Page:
The second step in dealing with a toxic relationship is recognising your part in the problems facing your relationship. “My friends helped me to see that I was allowing my low self-esteem to create problems that were not necessarily there, I would always assume he was cheating because I didn’t feel like I measured up to all his ex-girlfriends”, says mum of two Angela. In order to feel complete in yourself, you have to objectively assess the pros and cons of staying with your partner. Are they ultimately going to help you grow as a person or hinder your progress in life? You need to look into your past to identify why it is you feel you deserve this type of toxic love, and reassure yourself that there is real love out there for you, in your future. Kelly McDaniel, author of Ready to Heal: Women Facing Love, Sex and Relationship Addiction, suggests “rest and solitude”, to give yourself time to heal and recuperate, from the damage that toxic relationship has caused you. It is ok to be single and spend some time figuring out who you are and what you want from your next relationship.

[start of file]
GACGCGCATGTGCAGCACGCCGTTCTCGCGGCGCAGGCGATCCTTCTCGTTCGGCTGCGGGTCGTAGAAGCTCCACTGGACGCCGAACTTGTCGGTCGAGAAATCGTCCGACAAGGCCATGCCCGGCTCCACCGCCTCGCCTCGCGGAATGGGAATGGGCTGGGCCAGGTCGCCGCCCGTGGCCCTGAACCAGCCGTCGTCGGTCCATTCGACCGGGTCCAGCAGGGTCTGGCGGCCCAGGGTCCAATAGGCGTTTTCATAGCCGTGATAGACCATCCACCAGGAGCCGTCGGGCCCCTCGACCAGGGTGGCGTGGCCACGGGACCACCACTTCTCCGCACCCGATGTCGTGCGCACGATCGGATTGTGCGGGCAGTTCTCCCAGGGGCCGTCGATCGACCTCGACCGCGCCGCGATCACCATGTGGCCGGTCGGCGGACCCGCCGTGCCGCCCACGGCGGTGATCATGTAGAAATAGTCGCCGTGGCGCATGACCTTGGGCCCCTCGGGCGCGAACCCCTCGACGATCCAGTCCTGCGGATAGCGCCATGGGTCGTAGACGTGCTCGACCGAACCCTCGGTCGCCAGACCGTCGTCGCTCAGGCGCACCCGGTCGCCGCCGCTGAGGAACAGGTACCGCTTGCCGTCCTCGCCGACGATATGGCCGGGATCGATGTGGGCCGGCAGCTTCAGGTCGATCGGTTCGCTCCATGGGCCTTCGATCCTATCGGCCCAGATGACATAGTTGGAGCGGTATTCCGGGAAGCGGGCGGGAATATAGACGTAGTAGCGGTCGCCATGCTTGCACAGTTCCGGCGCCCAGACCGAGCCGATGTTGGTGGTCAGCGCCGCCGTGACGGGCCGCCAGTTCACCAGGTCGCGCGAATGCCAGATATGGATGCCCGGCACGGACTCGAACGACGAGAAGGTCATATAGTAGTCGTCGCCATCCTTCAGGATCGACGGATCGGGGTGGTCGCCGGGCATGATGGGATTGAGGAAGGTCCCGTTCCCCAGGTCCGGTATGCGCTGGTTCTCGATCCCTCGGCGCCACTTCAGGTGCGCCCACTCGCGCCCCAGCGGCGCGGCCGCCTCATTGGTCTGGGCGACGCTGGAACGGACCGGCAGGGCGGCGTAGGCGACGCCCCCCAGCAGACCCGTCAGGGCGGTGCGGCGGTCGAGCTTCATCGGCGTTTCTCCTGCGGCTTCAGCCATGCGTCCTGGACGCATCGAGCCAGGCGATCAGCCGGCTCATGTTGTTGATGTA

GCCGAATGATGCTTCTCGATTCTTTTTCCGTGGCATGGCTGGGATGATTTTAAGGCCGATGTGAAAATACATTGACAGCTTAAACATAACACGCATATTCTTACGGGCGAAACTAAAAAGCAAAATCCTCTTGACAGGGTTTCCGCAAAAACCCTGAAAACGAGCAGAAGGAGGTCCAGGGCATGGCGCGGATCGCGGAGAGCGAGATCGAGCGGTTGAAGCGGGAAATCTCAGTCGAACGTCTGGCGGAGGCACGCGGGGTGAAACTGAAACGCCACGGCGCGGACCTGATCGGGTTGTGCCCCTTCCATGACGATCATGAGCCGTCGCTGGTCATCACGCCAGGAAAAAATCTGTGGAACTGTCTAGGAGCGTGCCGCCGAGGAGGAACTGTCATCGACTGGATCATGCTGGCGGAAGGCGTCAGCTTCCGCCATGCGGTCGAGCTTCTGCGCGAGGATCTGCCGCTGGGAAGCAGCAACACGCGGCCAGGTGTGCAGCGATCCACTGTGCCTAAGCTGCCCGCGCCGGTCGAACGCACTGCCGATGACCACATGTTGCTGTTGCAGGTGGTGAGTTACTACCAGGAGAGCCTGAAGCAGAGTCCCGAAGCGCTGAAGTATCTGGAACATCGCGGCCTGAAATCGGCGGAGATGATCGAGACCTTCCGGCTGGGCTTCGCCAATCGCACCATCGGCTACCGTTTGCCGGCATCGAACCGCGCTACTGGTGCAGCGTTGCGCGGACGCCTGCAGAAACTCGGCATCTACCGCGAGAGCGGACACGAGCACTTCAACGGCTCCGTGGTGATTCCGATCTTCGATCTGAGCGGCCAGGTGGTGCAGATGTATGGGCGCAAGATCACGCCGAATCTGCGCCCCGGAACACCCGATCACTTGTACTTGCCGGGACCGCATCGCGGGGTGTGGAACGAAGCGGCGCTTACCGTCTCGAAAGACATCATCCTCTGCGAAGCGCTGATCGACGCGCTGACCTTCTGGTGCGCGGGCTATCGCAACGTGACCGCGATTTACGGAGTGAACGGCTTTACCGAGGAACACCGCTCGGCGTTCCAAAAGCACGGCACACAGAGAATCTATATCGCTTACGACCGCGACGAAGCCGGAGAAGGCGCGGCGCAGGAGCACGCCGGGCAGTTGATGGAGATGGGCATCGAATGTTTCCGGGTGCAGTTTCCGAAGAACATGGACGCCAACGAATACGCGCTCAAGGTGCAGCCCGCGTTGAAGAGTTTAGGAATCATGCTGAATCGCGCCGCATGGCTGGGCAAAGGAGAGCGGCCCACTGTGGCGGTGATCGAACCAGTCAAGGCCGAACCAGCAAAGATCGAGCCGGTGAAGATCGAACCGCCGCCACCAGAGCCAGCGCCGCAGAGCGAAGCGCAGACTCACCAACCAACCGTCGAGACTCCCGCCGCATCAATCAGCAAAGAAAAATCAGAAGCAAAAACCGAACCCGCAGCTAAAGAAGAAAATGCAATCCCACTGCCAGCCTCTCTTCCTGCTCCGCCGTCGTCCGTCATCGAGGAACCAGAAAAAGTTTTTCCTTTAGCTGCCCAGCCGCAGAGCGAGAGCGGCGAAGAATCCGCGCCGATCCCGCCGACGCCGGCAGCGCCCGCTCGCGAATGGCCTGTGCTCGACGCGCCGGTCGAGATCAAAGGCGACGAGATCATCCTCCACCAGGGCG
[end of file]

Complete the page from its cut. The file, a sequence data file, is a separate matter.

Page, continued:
To survive a toxic relationship you must also set boundaries, and be strong enough to stick to them and leave if your partner oversteps them; because if you do not respect yourself, then why would he? Know your self-worth and believe that you do deserve to be treated with respect. When you show that you are secure and confident in yourself, you become more attractive to others; and will inspire them to want to live up to your high standards, in order to keep you in their lives. Joe Amoia, founder and creator of SmarterDatingForWomen.com, believes that women reluctant to leave a toxic relationship are not confused because of love, but fear. Fear that you will remain alone; fear of the unknown, caused by starting again; fear that you will never find the kind of relationship you desire, and so you settle for a relationship that makes you unhappy, and begin to rationalise the bad things as being not that bad, and convince yourself that things will get better. But inevitably, because your needs are not being satisfied, it will never work. In a healthy, mature relationship both parties should feel catered to, not just one. “I kept going back because of the strong connection I felt with him, but every time it would end I was left feeling broken and like I had to rebuild myself again”, says 30 year old Chloe about her ex husband.